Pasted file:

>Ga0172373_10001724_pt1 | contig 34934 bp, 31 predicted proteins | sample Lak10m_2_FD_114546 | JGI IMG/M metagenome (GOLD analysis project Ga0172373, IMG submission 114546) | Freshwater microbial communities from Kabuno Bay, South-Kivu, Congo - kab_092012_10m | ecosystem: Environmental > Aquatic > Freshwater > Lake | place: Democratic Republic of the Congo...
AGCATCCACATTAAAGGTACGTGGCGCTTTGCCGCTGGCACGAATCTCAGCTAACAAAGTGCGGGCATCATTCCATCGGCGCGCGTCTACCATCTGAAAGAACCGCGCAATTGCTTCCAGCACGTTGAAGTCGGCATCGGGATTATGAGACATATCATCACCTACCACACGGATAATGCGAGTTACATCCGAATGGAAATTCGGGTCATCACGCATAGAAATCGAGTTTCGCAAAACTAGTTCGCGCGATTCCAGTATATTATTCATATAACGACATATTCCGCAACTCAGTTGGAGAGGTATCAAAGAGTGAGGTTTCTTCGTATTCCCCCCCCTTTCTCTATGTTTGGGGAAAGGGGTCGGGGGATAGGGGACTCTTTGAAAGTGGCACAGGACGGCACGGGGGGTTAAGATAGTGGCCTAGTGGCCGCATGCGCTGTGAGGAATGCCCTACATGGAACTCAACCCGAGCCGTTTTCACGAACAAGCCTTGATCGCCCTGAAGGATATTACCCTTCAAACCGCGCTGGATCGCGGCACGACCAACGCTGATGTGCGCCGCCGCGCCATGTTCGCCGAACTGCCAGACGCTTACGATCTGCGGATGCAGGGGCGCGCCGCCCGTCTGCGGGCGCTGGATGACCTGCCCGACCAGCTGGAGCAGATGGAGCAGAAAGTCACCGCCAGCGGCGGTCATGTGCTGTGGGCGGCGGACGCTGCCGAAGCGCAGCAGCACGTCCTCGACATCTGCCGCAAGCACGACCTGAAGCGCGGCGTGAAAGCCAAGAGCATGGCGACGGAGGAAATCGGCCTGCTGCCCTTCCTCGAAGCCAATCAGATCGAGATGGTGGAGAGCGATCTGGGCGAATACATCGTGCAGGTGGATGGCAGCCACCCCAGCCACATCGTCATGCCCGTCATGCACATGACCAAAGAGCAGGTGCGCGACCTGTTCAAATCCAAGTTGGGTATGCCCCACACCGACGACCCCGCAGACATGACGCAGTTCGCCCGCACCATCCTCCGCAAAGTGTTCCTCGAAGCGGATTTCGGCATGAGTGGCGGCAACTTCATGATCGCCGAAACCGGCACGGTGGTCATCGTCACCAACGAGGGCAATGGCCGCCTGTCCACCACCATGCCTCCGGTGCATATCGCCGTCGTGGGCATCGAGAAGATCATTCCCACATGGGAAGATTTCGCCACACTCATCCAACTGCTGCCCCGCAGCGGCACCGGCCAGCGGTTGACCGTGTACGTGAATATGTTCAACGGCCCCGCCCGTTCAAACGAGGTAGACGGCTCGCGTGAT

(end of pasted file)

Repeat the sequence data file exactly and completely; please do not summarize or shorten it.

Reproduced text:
>Ga0172373_10001724_pt1 | contig 34934 bp, 31 predicted proteins | sample Lak10m_2_FD_114546 | JGI IMG/M metagenome (GOLD analysis project Ga0172373, IMG submission 114546) | Freshwater microbial communities from Kabuno Bay, South-Kivu, Congo - kab_092012_10m | ecosystem: Environmental > Aquatic > Freshwater > Lake | place: Democratic Republic of the Congo...
AGCATCCACATTAAAGGTACGTGGCGCTTTGCCGCTGGCACGAATCTCAGCTAACAAAGTGCGGGCATCATTCCATCGGCGCGCGTCTACCATCTGAAAGAACCGCGCAATTGCTTCCAGCACGTTGAAGTCGGCATCGGGATTATGAGACATATCATCACCTACCACACGGATAATGCGAGTTACATCCGAATGGAAATTCGGGTCATCACGCATAGAAATCGAGTTTCGCAAAACTAGTTCGCGCGATTCCAGTATATTATTCATATAACGACATATTCCGCAACTCAGTTGGAGAGGTATCAAAGAGTGAGGTTTCTTCGTATTCCCCCCCCTTTCTCTATGTTTGGGGAAAGGGGTCGGGGGATAGGGGACTCTTTGAAAGTGGCACAGGACGGCACGGGGGGTTAAGATAGTGGCCTAGTGGCCGCATGCGCTGTGAGGAATGCCCTACATGGAACTCAACCCGAGCCGTTTTCACGAACAAGCCTTGATCGCCCTGAAGGATATTACCCTTCAAACCGCGCTGGATCGCGGCACGACCAACGCTGATGTGCGCCGCCGCGCCATGTTCGCCGAACTGCCAGACGCTTACGATCTGCGGATGCAGGGGCGCGCCGCCCGTCTGCGGGCGCTGGATGACCTGCCCGACCAGCTGGAGCAGATGGAGCAGAAAGTCACCGCCAGCGGCGGTCATGTGCTGTGGGCGGCGGACGCTGCCGAAGCGCAGCAGCACGTCCTCGACATCTGCCGCAAGCACGACCTGAAGCGCGGCGTGAAAGCCAAGAGCATGGCGACGGAGGAAATCGGCCTGCTGCCCTTCCTCGAAGCCAATCAGATCGAGATGGTGGAGAGCGATCTGGGCGAATACATCGTGCAGGTGGATGGCAGCCACCCCAGCCACATCGTCATGCCCGTCATGCACATGACCAAAGAGCAGGTGCGCGACCTGTTCAAATCCAAGTTGGGTATGCCCCACACCGACGACCCCGCAGACATGACGCAGTTCGCCCGCACCATCCTCCGCAAAGTGTTCCTCGAAGCGGATTTCGGCATGAGTGGCGGCAACTTCATGATCGCCGAAACCGGCACGGTGGTCATCGTCACCAACGAGGGCAATGGCCGCCTGTCCACCACCATGCCTCCGGTGCATATCGCCGTCGTGGGCATCGAGAAGATCATTCCCACATGGGAAGATTTCGCCACACTCATCCAACTGCTGCCCCGCAGCGGCACCGGCCAGCGGTTGACCGTGTACGTGAATATGTTCAACGGCCCCGCCCGTTCAAACGAGGTAGACGGCTCGCGTGAT